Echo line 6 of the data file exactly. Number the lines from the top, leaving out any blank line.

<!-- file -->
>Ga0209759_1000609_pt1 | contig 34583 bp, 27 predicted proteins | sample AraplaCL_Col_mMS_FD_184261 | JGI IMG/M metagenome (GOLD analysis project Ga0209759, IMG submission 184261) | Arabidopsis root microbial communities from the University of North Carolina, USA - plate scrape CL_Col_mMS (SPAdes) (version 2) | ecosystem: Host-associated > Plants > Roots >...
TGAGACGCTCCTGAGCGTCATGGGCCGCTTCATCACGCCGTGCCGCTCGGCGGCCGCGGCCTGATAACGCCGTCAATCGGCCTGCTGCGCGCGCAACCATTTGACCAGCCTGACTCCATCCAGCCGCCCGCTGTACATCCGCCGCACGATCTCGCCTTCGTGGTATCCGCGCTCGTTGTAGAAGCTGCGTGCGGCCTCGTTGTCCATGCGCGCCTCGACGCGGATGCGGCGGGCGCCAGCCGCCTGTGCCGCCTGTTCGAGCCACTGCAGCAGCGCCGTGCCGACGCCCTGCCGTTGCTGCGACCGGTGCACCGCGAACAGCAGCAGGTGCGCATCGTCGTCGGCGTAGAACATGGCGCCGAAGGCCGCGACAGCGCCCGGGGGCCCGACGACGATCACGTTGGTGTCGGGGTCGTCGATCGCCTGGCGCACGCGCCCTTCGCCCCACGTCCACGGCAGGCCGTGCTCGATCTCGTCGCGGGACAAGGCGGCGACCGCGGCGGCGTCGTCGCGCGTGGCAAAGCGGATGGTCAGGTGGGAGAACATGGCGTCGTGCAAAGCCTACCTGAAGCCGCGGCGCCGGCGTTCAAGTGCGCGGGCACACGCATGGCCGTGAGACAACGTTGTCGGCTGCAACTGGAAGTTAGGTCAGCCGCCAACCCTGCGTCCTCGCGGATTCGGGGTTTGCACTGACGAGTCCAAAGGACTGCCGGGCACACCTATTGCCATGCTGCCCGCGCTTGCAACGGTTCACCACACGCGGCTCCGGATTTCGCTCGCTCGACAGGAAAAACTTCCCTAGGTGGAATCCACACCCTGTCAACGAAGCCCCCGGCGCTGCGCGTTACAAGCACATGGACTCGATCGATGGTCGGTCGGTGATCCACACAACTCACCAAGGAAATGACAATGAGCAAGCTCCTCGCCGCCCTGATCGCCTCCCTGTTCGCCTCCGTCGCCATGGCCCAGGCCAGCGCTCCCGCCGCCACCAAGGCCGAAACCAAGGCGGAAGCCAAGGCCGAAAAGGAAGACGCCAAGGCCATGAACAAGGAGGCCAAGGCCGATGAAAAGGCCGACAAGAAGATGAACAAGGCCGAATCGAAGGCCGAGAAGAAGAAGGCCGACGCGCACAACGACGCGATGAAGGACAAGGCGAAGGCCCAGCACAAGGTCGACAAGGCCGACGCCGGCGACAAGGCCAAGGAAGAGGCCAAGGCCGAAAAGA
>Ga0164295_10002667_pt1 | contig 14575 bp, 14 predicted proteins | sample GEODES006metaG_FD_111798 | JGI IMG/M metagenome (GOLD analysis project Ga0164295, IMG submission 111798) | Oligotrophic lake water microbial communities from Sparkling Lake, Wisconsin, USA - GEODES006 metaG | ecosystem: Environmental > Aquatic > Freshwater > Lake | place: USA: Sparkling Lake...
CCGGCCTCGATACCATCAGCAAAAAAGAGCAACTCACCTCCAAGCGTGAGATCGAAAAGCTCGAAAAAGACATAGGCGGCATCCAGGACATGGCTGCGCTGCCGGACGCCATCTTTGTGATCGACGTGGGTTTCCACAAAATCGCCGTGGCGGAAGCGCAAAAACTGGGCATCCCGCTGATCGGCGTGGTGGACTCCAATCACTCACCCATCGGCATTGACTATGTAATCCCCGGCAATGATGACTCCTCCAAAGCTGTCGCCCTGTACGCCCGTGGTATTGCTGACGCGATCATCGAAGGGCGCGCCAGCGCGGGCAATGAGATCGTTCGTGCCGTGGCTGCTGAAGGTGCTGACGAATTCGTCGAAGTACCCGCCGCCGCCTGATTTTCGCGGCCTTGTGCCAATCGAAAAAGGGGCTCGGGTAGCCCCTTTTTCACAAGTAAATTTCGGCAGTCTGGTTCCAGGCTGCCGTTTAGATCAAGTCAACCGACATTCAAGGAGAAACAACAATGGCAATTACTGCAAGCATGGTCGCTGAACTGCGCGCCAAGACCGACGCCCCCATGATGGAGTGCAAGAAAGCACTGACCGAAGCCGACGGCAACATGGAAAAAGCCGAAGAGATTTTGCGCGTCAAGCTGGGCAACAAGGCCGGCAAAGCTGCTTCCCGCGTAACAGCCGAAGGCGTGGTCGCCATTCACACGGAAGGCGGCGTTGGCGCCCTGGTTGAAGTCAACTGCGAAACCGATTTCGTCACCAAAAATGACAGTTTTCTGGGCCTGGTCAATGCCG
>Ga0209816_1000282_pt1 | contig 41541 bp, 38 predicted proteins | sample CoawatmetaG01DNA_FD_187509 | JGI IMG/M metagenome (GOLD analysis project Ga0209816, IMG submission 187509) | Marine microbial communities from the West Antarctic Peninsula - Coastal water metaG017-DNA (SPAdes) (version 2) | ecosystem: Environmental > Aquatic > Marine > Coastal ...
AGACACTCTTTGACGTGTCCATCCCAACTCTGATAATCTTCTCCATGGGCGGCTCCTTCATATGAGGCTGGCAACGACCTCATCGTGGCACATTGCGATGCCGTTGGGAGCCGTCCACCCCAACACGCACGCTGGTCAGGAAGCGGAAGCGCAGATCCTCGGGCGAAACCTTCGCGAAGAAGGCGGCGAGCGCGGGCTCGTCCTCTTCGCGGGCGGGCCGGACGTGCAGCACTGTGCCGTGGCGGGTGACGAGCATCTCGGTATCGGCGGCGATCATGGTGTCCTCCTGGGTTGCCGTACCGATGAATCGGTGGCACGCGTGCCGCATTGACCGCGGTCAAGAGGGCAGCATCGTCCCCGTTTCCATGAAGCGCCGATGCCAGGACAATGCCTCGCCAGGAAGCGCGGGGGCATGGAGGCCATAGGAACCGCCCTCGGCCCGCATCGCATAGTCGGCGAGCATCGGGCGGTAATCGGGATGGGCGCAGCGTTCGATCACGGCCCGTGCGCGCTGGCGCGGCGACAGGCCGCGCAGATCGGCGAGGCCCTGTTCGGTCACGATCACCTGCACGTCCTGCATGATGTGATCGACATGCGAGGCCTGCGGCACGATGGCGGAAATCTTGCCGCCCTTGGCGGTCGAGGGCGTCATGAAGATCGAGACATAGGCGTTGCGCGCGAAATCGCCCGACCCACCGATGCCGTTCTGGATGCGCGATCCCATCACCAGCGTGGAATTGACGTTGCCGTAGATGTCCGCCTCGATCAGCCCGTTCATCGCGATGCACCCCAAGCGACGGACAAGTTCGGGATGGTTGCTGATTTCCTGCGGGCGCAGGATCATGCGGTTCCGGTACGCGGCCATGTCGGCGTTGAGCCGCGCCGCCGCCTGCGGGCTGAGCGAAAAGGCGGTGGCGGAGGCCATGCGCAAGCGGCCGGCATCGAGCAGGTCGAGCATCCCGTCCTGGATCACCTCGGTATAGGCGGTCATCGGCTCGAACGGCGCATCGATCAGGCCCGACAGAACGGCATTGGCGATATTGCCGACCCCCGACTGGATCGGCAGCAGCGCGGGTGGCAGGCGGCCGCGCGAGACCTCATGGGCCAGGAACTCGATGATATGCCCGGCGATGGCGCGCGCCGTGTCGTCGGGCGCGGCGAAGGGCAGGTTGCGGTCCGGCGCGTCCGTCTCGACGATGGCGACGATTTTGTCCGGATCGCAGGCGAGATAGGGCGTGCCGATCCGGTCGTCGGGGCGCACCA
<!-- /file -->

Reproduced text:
AGACACTCTTTGACGTGTCCATCCCAACTCTGATAATCTTCTCCATGGGCGGCTCCTTCATATGAGGCTGGCAACGACCTCATCGTGGCACATTGCGATGCCGTTGGGAGCCGTCCACCCCAACACGCACGCTGGTCAGGAAGCGGAAGCGCAGATCCTCGGGCGAAACCTTCGCGAAGAAGGCGGCGAGCGCGGGCTCGTCCTCTTCGCGGGCGGGCCGGACGTGCAGCACTGTGCCGTGGCGGGTGACGAGCATCTCGGTATCGGCGGCGATCATGGTGTCCTCCTGGGTTGCCGTACCGATGAATCGGTGGCACGCGTGCCGCATTGACCGCGGTCAAGAGGGCAGCATCGTCCCCGTTTCCATGAAGCGCCGATGCCAGGACAATGCCTCGCCAGGAAGCGCGGGGGCATGGAGGCCATAGGAACCGCCCTCGGCCCGCATCGCATAGTCGGCGAGCATCGGGCGGTAATCGGGATGGGCGCAGCGTTCGATCACGGCCCGTGCGCGCTGGCGCGGCGACAGGCCGCGCAGATCGGCGAGGCCCTGTTCGGTCACGATCACCTGCACGTCCTGCATGATGTGATCGACATGCGAGGCCTGCGGCACGATGGCGGAAATCTTGCCGCCCTTGGCGGTCGAGGGCGTCATGAAGATCGAGACATAGGCGTTGCGCGCGAAATCGCCCGACCCACCGATGCCGTTCTGGATGCGCGATCCCATCACCAGCGTGGAATTGACGTTGCCGTAGATGTCCGCCTCGATCAGCCCGTTCATCGCGATGCACCCCAAGCGACGGACAAGTTCGGGATGGTTGCTGATTTCCTGCGGGCGCAGGATCATGCGGTTCCGGTACGCGGCCATGTCGGCGTTGAGCCGCGCCGCCGCCTGCGGGCTGAGCGAAAAGGCGGTGGCGGAGGCCATGCGCAAGCGGCCGGCATCGAGCAGGTCGAGCATCCCGTCCTGGATCACCTCGGTATAGGCGGTCATCGGCTCGAACGGCGCATCGATCAGGCCCGACAGAACGGCATTGGCGATATTGCCGACCCCCGACTGGATCGGCAGCAGCGCGGGTGGCAGGCGGCCGCGCGAGACCTCATGGGCCAGGAACTCGATGATATGCCCGGCGATGGCGCGCGCCGTGTCGTCGGGCGCGGCGAAGGGCAGGTTGCGGTCCGGCGCGTCCGTCTCGACGATGGCGACGATTTTGTCCGGATCGCAGGCGAGATAGGGCGTGCCGATCCGGTCGTCGGGGCGCACCA